Hosted by event sponsor, Easyrider, the panel discussion showcased how platforms like social media and a consistently competitive marketplace have made product drops and brand collabs a vital aspect of modern brand building. The speakers shared how to establish successful initiatives in the space and effectively work with other brands to amplify your message.
Taking Cues from Apple
Limited-edition product drops have become a trending option for brands looking to reach modern consumers who have a wealth of options in the marketplace. Drops take the basic concepts of supply-and-demand and level them up to reach a massive fanbase. As David Stark, founder and president, Artestar explains it, drops take the product culture of high-end electronics and shifts it to
"Remember the long lines outside stores when a new iPhone is being released, now transplant them in front of a high-end fashion boutique and you've got dropped culture," says Stark.
Bringing Art to Masses
Stark has built a career working with beloved artists such as Keith Haring and Jean-Michel Basquiat. His work in the art world has led to the widespread sharing of art that may have never reached the masses. Stark says working with artists such as Haring showcased how artists can use licensing and merchandising to bring their craft to more people.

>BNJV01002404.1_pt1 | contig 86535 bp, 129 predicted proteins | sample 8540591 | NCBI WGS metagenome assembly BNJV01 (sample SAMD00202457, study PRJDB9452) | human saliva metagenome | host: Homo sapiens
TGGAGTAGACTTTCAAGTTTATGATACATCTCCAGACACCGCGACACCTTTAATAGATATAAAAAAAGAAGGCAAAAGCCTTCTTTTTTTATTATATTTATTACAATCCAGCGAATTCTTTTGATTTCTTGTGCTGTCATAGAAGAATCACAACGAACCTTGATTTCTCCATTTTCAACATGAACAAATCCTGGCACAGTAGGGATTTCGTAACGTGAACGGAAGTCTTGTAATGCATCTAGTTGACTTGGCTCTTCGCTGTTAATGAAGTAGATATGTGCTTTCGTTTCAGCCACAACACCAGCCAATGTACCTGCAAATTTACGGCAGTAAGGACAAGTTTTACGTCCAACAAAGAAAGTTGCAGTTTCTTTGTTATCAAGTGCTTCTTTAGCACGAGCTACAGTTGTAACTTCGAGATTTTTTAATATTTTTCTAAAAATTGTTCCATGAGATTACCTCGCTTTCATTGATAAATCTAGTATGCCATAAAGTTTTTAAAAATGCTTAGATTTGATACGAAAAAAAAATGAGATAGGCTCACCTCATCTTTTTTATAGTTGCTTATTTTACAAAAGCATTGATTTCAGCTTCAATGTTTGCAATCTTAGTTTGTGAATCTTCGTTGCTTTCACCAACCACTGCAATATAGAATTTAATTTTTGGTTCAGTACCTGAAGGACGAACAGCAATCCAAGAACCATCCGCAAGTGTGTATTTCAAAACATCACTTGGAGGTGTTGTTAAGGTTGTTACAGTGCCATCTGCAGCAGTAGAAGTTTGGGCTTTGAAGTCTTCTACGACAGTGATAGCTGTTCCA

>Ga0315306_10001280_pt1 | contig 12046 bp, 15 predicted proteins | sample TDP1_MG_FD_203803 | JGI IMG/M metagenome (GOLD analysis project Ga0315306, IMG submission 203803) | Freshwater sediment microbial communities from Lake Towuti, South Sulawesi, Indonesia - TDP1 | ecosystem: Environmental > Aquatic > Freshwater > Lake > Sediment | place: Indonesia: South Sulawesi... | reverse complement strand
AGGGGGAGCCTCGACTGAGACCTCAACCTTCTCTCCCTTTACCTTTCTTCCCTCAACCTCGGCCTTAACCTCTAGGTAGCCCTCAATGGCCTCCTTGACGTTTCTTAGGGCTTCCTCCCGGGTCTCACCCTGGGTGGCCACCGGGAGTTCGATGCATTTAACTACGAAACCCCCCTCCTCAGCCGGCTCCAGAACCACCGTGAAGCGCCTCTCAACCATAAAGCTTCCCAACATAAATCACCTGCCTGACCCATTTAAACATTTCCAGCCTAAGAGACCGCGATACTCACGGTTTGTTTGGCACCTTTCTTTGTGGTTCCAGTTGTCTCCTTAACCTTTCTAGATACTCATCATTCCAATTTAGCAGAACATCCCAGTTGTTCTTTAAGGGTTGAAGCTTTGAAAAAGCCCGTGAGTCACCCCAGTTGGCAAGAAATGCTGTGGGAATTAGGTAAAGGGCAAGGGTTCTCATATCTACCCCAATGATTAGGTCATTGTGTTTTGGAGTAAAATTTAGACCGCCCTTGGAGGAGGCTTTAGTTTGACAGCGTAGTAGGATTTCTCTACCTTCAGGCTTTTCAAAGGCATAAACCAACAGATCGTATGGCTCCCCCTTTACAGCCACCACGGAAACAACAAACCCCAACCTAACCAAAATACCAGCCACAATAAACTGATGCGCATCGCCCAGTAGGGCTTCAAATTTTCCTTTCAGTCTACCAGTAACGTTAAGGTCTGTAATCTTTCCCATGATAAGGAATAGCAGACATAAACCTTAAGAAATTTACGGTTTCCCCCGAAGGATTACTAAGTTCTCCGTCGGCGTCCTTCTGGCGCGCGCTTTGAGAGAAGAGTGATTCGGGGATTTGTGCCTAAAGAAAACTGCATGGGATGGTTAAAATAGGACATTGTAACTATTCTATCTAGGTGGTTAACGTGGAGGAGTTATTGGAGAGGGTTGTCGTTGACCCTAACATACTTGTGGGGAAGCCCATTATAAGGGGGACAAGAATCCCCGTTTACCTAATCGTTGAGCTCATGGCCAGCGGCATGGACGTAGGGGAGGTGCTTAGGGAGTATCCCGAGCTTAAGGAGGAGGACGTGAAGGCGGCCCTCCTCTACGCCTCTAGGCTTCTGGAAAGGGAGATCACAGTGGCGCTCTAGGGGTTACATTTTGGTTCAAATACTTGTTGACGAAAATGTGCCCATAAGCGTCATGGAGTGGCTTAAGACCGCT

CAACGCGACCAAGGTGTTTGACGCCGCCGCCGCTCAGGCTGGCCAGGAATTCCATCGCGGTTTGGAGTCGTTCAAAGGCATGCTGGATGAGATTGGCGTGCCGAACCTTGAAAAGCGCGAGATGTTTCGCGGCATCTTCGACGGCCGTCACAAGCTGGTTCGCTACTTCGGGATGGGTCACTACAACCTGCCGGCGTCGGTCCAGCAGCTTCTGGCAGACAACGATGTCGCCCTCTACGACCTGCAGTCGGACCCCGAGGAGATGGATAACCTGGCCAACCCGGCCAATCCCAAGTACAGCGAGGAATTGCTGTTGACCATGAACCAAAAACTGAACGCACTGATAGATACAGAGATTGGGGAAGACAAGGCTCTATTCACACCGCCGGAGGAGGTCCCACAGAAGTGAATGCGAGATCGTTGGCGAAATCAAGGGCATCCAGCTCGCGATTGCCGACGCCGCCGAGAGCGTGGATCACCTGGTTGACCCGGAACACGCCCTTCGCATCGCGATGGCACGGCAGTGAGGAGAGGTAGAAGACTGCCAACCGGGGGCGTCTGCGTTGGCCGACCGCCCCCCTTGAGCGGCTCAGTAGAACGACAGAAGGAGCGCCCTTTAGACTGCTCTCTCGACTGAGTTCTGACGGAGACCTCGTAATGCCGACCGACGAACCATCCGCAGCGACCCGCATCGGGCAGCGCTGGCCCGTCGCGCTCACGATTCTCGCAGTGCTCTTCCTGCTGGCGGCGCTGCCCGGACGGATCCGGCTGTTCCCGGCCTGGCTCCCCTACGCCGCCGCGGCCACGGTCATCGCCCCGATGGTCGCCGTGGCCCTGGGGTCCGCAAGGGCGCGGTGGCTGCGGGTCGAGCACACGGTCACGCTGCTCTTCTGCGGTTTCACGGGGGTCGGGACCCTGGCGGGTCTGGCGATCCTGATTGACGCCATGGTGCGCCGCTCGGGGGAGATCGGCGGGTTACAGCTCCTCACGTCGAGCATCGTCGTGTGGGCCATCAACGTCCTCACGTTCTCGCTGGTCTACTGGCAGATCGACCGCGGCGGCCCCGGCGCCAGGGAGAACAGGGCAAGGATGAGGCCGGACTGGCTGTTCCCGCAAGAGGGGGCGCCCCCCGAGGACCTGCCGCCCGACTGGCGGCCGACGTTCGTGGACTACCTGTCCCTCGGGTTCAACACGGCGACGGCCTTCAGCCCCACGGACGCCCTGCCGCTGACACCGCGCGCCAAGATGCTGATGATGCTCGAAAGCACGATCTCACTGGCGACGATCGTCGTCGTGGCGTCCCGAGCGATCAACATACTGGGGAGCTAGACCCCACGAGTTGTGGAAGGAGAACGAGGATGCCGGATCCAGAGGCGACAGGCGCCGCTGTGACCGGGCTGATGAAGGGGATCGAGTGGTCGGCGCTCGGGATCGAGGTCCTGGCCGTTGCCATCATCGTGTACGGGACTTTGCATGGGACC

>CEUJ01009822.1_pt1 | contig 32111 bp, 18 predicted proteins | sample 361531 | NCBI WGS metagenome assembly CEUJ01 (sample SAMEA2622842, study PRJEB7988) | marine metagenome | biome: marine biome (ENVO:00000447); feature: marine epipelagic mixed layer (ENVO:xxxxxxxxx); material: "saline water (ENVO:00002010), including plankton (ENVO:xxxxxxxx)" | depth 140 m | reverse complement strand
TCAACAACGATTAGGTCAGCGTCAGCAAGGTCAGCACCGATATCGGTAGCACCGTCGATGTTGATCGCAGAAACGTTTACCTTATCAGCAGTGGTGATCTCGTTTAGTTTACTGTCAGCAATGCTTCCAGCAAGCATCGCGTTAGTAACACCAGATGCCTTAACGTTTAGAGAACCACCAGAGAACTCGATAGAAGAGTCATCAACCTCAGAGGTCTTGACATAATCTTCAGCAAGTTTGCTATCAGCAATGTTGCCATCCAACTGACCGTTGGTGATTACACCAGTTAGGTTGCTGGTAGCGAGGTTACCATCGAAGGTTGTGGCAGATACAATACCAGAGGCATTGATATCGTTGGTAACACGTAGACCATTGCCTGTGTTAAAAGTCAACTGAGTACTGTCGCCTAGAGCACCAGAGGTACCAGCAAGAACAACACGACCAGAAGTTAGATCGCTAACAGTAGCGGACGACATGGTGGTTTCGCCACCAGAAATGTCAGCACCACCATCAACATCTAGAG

"Haring made inexpensive commercial products, which was a radical move for a fine artist," reports Stark. "He had a retail store the pop shop because he wanted to distribute his art and message on products to reach a wide audience and engage directly with popular culture," says Stark.
Collaborating with Artists the Right Way
Brands need to understand their partners to work with artists effectively. Like any collaboration, both parties must understand each other and have common goals for the project. During the panel at Licensing Week Virtual, Artist Andre Saraiva shared how he has worked with brands to bring his work to the masses. He said that it is vital for brands and artists to be on the same page to ensure a successful partnership can exist.
"Often, the idea of collaborating, isn't always very accepted by the art world," says Saraiva. "So, as a studio, we like to collaborate with companies and brands we understand but also who understand us. That's very important as an artist to have a really the same value."
For brands, the partnerships take careful consideration as well. Companies like Peanuts Worldwide have built strong relationships with the art and fashion world. The brand has teamed up with companies such as Levi and artists such as Saraiva. Roz Nowicki, executive vice president, Peanuts Worldwide, shared during the panel that if you're able to get a partnership right the first time, it can be sustainable for future projects.
"Collaboration partners that we've worked with for first time have come back for a second time and frequently for a third, because we've been so successful together," says Nowicki.
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